China's Largest Internet Company Tencent Sees Big Stock Drop

A slew of analysts cut their forecasts for the company, one of the world's largest Internet firms by market value, amid rising competition.

Tencent Holdings, China’s largest Internet company, took a plunge on the Hong Kong stock exchange Thursday, falling the most in 17 months after a slew of analysts cut their forecasts for the company following its latest earnings report.

Morgan Stanley, Goldman Sachs, JPMorgan Chase, Piper Jaffray, CIMB Group Holdings, OSK Securities Hong Kong and Bocom International Securities all dropped their share forecasts for Tencent, citing higher spending, lower profit margins and slowing growth in game sales -- a key business area for the company -- amid rising competition.

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Tencent shares fell 8.7 percent in Hong Kong Thursday morning before a slight rebound. The company was the worst performer of the day on the territory’s benchmark Hang Seng Index, which ended up slightly, according to Bloomberg News.

“The operating margins decline due to higher sales and marketing spend was a bit worrying,” Alicia Yap, an analyst at Barclays, told Bloomberg.

Tencent, often ranked as the world’s third-largest Internet company by market capitalization behind Google and Amazon, has a wide variety of holdings. They include a Twitter-like micro-blogging service, the “QQ” instant messaging and social-media platform, multiplayer video games, e-commerce sites and WeChat, a popular instant messaging utility.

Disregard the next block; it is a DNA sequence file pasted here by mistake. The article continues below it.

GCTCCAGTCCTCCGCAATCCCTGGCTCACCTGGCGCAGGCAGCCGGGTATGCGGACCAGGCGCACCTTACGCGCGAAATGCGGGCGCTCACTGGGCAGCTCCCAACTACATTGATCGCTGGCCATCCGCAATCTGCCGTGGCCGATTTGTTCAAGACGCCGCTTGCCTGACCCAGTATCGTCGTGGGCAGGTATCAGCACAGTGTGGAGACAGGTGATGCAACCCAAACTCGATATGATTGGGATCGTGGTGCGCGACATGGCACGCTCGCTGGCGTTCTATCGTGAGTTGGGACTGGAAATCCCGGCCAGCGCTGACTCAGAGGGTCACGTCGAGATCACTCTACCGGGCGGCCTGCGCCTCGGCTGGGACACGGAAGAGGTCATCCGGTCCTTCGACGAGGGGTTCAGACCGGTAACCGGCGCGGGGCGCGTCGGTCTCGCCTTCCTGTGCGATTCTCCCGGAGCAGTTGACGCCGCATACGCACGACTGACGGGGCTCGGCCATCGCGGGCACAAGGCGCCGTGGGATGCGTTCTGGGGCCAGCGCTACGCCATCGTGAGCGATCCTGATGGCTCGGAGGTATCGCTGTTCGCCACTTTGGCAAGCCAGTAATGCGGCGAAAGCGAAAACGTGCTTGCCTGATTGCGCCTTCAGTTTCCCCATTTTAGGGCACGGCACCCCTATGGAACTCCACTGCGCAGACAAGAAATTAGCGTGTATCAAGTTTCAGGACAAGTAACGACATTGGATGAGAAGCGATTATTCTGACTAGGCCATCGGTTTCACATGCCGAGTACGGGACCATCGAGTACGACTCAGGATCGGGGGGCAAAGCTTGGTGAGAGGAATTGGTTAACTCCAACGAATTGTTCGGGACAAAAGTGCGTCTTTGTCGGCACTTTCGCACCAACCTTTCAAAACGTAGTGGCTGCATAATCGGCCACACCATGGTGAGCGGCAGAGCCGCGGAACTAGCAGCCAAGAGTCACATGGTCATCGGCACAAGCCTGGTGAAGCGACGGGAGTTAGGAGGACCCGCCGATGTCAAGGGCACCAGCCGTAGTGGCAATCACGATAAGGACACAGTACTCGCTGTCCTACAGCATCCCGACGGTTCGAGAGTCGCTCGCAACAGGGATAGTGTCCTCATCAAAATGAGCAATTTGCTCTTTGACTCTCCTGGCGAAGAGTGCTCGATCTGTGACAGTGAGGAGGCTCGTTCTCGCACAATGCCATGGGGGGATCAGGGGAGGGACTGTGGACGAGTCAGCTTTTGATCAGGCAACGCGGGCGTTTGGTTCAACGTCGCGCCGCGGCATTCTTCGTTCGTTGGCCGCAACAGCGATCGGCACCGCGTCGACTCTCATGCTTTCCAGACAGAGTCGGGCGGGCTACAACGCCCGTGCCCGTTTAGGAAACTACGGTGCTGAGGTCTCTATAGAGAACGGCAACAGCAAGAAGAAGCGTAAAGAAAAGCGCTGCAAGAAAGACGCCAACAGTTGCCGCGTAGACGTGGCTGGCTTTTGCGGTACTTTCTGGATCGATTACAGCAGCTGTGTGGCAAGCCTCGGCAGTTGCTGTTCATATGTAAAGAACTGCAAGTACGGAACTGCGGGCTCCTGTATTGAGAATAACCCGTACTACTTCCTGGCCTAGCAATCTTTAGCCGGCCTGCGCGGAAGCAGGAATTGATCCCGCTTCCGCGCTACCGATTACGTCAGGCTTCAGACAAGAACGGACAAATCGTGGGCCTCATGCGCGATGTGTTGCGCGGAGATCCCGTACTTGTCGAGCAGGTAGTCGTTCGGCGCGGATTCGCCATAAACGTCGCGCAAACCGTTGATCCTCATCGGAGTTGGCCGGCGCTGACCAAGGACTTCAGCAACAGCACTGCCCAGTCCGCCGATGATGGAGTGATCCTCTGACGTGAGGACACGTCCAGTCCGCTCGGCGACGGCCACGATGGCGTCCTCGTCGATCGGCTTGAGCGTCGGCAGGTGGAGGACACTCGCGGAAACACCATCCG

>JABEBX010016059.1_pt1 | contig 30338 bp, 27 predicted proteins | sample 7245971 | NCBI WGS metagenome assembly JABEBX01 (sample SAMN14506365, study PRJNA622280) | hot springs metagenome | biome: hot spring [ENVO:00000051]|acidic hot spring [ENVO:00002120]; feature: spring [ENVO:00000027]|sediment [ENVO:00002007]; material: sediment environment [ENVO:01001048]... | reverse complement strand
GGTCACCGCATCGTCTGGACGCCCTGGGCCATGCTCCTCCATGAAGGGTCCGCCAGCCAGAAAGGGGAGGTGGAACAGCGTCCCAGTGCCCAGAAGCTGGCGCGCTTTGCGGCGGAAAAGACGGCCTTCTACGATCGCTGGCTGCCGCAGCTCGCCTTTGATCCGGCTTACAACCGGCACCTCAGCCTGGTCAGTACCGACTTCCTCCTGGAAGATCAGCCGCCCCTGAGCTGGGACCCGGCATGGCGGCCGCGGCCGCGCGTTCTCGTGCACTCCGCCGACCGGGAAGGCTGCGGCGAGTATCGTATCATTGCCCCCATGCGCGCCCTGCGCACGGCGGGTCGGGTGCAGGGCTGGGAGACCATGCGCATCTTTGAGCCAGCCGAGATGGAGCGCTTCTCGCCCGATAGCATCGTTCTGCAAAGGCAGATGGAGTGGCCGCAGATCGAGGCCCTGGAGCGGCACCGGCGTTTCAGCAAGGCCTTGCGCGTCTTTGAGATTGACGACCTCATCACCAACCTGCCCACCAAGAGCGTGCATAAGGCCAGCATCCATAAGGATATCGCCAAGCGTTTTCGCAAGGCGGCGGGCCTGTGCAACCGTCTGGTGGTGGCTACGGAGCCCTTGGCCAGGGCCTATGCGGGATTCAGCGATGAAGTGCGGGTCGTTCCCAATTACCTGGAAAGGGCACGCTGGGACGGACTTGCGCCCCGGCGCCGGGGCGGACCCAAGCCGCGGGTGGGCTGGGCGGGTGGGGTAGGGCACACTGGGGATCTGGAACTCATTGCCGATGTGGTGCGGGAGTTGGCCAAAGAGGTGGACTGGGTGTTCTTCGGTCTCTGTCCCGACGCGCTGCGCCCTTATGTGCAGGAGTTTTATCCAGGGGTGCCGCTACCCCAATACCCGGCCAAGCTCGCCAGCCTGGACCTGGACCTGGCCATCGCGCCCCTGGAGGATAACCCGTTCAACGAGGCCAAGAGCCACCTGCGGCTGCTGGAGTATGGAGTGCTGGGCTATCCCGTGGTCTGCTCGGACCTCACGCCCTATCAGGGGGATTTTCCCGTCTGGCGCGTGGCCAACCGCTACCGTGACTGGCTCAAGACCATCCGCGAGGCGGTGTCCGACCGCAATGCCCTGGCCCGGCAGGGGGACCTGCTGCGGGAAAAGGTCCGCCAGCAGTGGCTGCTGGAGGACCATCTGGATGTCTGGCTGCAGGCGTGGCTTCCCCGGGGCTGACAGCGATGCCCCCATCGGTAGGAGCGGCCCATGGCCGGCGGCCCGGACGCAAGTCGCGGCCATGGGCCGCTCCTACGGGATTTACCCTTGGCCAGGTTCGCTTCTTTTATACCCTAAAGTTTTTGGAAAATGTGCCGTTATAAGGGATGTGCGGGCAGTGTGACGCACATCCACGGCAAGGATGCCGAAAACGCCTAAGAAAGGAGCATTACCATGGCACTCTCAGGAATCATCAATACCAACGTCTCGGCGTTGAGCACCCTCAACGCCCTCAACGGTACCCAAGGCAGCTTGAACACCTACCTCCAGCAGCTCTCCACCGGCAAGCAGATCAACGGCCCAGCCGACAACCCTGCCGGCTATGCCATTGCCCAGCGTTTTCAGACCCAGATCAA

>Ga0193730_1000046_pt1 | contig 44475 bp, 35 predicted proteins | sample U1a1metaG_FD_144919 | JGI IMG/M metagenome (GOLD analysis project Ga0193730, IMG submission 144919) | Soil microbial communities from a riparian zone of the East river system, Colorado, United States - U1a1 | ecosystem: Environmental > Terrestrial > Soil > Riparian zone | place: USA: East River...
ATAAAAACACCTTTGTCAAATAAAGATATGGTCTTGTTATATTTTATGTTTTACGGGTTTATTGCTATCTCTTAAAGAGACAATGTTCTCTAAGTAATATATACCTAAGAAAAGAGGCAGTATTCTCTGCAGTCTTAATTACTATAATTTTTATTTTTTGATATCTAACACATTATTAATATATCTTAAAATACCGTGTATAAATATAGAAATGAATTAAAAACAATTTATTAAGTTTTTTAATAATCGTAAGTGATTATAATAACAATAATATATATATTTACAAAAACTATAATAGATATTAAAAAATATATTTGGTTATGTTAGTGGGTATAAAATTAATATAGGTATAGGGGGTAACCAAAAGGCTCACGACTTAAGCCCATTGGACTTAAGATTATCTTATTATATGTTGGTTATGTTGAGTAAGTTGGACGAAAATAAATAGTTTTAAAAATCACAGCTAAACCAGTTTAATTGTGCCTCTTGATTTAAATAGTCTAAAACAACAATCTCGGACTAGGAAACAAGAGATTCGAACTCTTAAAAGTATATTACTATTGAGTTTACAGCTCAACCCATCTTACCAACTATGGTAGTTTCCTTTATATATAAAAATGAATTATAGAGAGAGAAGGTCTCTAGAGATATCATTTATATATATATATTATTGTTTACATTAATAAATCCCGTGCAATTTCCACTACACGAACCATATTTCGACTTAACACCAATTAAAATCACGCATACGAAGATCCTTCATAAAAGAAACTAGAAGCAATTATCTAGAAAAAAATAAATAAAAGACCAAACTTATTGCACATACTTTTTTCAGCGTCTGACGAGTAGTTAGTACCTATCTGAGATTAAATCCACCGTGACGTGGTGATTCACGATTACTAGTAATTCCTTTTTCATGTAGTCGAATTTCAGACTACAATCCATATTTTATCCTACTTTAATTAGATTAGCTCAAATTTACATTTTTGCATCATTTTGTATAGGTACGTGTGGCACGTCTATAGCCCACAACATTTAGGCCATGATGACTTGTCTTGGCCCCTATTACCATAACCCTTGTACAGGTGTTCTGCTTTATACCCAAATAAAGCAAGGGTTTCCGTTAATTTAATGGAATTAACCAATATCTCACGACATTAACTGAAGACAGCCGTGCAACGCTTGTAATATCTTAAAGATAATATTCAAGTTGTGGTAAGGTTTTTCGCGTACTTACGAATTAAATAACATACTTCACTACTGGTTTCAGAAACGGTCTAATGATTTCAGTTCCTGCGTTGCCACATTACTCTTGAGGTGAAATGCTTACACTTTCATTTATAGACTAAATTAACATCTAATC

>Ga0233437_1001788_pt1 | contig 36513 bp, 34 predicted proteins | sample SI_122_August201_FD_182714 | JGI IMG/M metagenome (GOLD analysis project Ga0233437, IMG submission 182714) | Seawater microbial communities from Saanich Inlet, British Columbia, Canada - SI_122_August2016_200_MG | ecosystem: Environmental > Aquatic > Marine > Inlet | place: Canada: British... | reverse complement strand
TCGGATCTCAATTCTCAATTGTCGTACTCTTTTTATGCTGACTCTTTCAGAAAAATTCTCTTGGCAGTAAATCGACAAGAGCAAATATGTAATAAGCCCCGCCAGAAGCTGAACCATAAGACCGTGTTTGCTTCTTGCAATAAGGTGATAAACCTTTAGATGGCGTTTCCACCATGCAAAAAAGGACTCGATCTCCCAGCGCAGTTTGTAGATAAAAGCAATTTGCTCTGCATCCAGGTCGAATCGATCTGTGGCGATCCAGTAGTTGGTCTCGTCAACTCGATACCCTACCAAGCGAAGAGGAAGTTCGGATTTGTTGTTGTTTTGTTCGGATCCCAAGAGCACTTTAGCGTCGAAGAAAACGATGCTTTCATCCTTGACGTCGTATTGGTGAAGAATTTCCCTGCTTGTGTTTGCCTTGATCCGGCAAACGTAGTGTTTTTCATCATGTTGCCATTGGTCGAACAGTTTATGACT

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The company is Google-esque in influence and scale but notably lags in the online search field behind competitor Baidu, which is estimated to have a 70 percent-80 percent market share in Chinese search.

Tencent has a 4.6 percent share of Huayi Brothers Media, China's biggest non-state film company. And in January, Tencent announced it would be partnering with Hollywood film companies Warner Bros., Universal Studios, Miramax Films and Lionsgate for a new online video venture called Hollywood VIP. The service will involve online distribution of the U.S. studios' copyrighted films and content via Tencent's various online video channels and social-media platforms in China. It is understood that the venture is in a test phase. 

Tencent’s growing spending comes at a time of increased competition as it moves more aggressively into e-commerce to face off against Alibaba Group, which maintains an eBay-like dominance of the lucrative online shopping sector as more Chinese consumers continue to move into the middle class. The company also is looking to begin monetizing its WeChat messaging service, which is similar to Western counterpart WhatsApp and is now the most popular of its kind among young, urban Chinese.

Net income at Tencent grew 37 percent to $557 million (3.46 billion yuan) and sales climbed 53 percent to $1.96 billion (12.2 billion yuan), the company reported during a news conference in Hong Kong. 

Tencent is headed by Chinese billionaire Pony Ma and based in the southern Chinese city of Shenzhen, just across the border from Hong Kong.